Things I’ve lost and the art of growing down


I am one of those people who sometimes puts things down and can’t find them again – lesson plans, cheques, small children. I once left my  son in the meat aisle in a supermarket while I popped round the corner for salad, then couldn’t remember which meat aisle (Chicken? Beef? Delicatessen?)  He turned up eventually, in Cold Meats and Pies standing obediently exactly where I’d left him, looking a tiny bit resentful.

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I confiscated a watch from a child in class. It was one of those bleeping ones that goes off randomly every few minutes and has a touch screen that is tempting to play with rather than listen to your very engaging teacher (you could probably go on-line with it too). I put it on my desk and carried on extolling the virtues of fronted adverbials until Break. After Break it had disappeared. Now this kind of thing happens to me from time to time – with money for school trips or offerings for the Tooth Fairy – and things always turn up so I wasn’t unduly worried. Until a week had passed and it had not reappeared. Even after the Robbery talk ( “I’m not accusing anyone of taking it, but if they had, it would of course be stealing”) Or the Accidental Robbery talk (“We all understand how a person could try on a watch, admire it on their wrist and then, on the spur of the moment, almost without meaning to, just…slip it into their pencil case. But it’s still stealing.”) A bit like the difference between manslaughter and murder, I always think. Anyway, I had to go grovelling to the – fortunately very lovely – parents, insisting that I pay for it and to let me know the make/brand etc. Another two or three weeks went by and nothing happened. The child came into school with a new, rather less sophisticated watch, for which I was grateful. When confiscating other things, I made sure to put them safely in the bottom drawer of my desk, behind the defunct stapler. Then it rained one day and the watch turned up! At the bottom of the Wet Play Box between a a piece of Lego and a one armed action man. It must have fallen off my desk into this unexpected place.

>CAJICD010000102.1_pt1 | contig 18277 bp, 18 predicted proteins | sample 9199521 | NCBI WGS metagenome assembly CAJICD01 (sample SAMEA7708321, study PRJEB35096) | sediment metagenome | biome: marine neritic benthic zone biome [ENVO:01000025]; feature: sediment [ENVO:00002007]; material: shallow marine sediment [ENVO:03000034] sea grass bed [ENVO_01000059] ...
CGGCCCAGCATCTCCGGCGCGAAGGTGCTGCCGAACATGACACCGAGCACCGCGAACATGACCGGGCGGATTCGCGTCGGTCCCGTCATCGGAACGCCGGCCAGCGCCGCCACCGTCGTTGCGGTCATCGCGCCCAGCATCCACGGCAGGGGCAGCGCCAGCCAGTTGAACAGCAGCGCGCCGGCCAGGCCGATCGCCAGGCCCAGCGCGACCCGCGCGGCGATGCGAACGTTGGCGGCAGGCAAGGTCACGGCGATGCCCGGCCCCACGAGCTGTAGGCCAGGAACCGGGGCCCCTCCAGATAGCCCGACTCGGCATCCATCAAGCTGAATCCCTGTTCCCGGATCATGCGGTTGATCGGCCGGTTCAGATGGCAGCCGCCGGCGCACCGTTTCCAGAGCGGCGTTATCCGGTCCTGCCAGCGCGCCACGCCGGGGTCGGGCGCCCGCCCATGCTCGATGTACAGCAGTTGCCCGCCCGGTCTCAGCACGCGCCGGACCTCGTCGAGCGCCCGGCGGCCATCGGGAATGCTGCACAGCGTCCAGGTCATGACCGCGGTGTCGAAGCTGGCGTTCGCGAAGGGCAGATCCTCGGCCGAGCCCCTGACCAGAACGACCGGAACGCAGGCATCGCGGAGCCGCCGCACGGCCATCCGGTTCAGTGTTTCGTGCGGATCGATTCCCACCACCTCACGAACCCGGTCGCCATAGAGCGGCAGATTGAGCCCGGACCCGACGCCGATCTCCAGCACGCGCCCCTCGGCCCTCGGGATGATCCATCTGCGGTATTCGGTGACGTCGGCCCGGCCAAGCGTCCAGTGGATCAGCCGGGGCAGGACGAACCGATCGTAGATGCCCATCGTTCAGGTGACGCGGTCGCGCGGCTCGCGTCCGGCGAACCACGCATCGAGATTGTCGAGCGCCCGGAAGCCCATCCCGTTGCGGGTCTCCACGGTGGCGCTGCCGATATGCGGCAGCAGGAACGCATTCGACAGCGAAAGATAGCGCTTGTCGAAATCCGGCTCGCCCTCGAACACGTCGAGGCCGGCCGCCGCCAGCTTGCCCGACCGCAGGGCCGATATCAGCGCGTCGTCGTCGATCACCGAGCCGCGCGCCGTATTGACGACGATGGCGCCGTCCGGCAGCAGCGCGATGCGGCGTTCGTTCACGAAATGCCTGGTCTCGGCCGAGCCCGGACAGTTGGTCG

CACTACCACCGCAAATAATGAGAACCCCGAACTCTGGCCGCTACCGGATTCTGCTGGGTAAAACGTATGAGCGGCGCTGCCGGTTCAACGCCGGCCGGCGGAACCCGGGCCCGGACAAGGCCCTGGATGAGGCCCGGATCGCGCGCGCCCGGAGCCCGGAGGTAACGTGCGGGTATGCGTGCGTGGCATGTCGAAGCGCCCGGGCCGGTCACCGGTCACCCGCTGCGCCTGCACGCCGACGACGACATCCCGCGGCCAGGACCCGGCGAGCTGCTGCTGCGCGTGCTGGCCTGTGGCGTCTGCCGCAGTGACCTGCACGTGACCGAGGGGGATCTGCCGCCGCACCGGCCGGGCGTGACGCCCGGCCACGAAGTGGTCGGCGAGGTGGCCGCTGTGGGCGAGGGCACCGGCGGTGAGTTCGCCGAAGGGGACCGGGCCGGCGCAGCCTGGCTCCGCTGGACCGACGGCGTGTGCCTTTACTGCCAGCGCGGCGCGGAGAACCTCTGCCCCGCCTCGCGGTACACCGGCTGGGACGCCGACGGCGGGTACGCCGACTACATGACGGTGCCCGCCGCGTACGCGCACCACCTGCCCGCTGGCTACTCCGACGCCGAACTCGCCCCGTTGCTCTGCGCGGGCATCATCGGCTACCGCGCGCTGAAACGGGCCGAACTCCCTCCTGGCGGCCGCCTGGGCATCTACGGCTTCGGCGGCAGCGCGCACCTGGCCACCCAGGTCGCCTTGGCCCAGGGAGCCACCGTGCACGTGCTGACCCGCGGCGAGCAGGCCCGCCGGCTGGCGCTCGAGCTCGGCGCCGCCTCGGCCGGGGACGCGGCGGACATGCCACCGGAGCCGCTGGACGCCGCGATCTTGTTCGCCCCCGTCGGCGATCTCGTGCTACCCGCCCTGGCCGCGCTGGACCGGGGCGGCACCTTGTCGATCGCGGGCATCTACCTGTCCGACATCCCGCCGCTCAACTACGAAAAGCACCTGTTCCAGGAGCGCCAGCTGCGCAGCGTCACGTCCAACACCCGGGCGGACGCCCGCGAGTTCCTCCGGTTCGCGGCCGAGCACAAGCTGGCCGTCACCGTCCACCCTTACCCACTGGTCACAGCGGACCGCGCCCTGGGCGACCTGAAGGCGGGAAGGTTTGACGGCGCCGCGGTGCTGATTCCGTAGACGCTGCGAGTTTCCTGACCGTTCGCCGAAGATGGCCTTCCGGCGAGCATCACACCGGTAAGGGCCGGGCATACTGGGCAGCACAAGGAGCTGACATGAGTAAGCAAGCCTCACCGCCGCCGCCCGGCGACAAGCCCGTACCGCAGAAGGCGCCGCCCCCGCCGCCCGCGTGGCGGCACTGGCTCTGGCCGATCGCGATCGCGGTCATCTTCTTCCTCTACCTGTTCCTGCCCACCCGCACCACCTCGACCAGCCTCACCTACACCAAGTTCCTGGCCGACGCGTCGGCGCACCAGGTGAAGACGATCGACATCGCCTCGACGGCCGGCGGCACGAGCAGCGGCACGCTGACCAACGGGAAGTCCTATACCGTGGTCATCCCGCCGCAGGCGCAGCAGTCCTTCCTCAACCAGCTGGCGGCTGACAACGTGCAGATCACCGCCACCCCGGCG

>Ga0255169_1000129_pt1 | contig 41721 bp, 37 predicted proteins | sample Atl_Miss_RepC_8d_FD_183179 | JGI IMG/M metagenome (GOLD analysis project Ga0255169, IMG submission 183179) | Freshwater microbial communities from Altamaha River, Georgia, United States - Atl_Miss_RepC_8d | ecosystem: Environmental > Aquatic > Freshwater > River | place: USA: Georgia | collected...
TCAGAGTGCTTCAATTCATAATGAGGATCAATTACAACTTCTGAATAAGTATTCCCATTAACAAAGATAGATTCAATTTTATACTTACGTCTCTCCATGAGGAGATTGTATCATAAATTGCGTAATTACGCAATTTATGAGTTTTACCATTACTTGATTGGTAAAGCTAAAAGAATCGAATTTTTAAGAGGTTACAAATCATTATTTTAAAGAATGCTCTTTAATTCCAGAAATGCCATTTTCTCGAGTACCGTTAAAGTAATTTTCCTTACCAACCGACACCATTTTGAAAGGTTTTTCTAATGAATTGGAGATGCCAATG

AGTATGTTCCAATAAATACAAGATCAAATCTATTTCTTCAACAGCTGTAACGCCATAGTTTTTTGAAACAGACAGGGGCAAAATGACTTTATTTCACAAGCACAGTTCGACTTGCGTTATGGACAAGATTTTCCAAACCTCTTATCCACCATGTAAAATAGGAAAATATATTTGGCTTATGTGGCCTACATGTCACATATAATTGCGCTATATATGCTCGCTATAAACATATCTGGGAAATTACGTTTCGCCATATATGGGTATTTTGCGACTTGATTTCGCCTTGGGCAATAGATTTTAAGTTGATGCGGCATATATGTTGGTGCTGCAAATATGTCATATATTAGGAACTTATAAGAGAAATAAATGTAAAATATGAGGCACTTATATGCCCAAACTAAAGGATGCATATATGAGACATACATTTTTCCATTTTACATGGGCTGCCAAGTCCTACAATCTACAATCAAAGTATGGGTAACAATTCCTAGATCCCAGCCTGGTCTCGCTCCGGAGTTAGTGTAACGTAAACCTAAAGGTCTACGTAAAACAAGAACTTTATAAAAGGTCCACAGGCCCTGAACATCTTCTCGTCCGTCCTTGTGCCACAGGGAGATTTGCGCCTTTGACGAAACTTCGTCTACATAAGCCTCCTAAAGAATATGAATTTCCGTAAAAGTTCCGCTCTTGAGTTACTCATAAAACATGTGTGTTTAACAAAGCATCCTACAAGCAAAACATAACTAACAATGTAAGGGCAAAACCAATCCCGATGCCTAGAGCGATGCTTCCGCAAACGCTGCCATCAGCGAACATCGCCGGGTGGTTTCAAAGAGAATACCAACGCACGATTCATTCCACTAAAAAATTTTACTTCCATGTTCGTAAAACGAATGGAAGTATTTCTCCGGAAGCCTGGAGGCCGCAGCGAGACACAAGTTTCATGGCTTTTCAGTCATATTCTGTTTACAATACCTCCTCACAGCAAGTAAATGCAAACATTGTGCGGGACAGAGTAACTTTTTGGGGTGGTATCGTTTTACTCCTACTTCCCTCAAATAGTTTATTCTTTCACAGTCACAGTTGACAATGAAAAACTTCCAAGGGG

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I apologised to the child about the watch. I felt bad about it having been missing so long. It turns out it had been a birthday present.

“I only intended to keep it ’til Home-time,” I told him, “Then it went missing. It must have fallen into the Wet Play Box…” He gazed back at me seriously, “You know…at Wet Play,” I added. He has brown eyes, this child, the size of rolos. They looked straight at me for a while, considering. Then, very slowly, he put out a hand and touched my arm.

“It’s alright, Mrs Jenkins,” he said, “You didn’t mean to do it. It was an accident. And you say we learn more from our successes than our failures..” He stared meaningfully at my bottom drawer where I currently held two friction pens and a ball. “Anyway we’ve found it and now I have two watches!” His eyes lit up with the pleasurable realisation, “I never thought that could happen!” And off he went happily, to meet his Dad.

This is why I work with children. Their faith in human nature is remarkable. It drives me to write lists.

Things I often lose during the week

Combs, cardigans, my sense of humour, the art of forgiveness

Things I find at weekends

Baking beans (under the kitchen units), jewellery (in hidden places), a sense of perspective

Things I’ve never lost

Buck teeth, coffee-love, a fascination with children

I went into teaching because I love children – they are the funniest, craziest, wisest little people, who put a smile on my face every day. They are trusting, forgiving and kind. They see the best in things. God made me like that too, but I sometimes wonder whether I’ve allowed life to squeeze it out of me a bit. They say that as you age, your child-like tendencies re-emerge. I’ve seen this in older people who burp loudly and laugh a lot, forgive quickly and are grateful for small things (“Now I have two watches!”). God planned this rather well I think. Forget growing up – been there, done that. Now it’s time to grow down.

Must remind my child inside to live a bit – lie on the floor with the cat, let things go,  laugh inappropriately. I might even join in with a game of Tag on playground duty.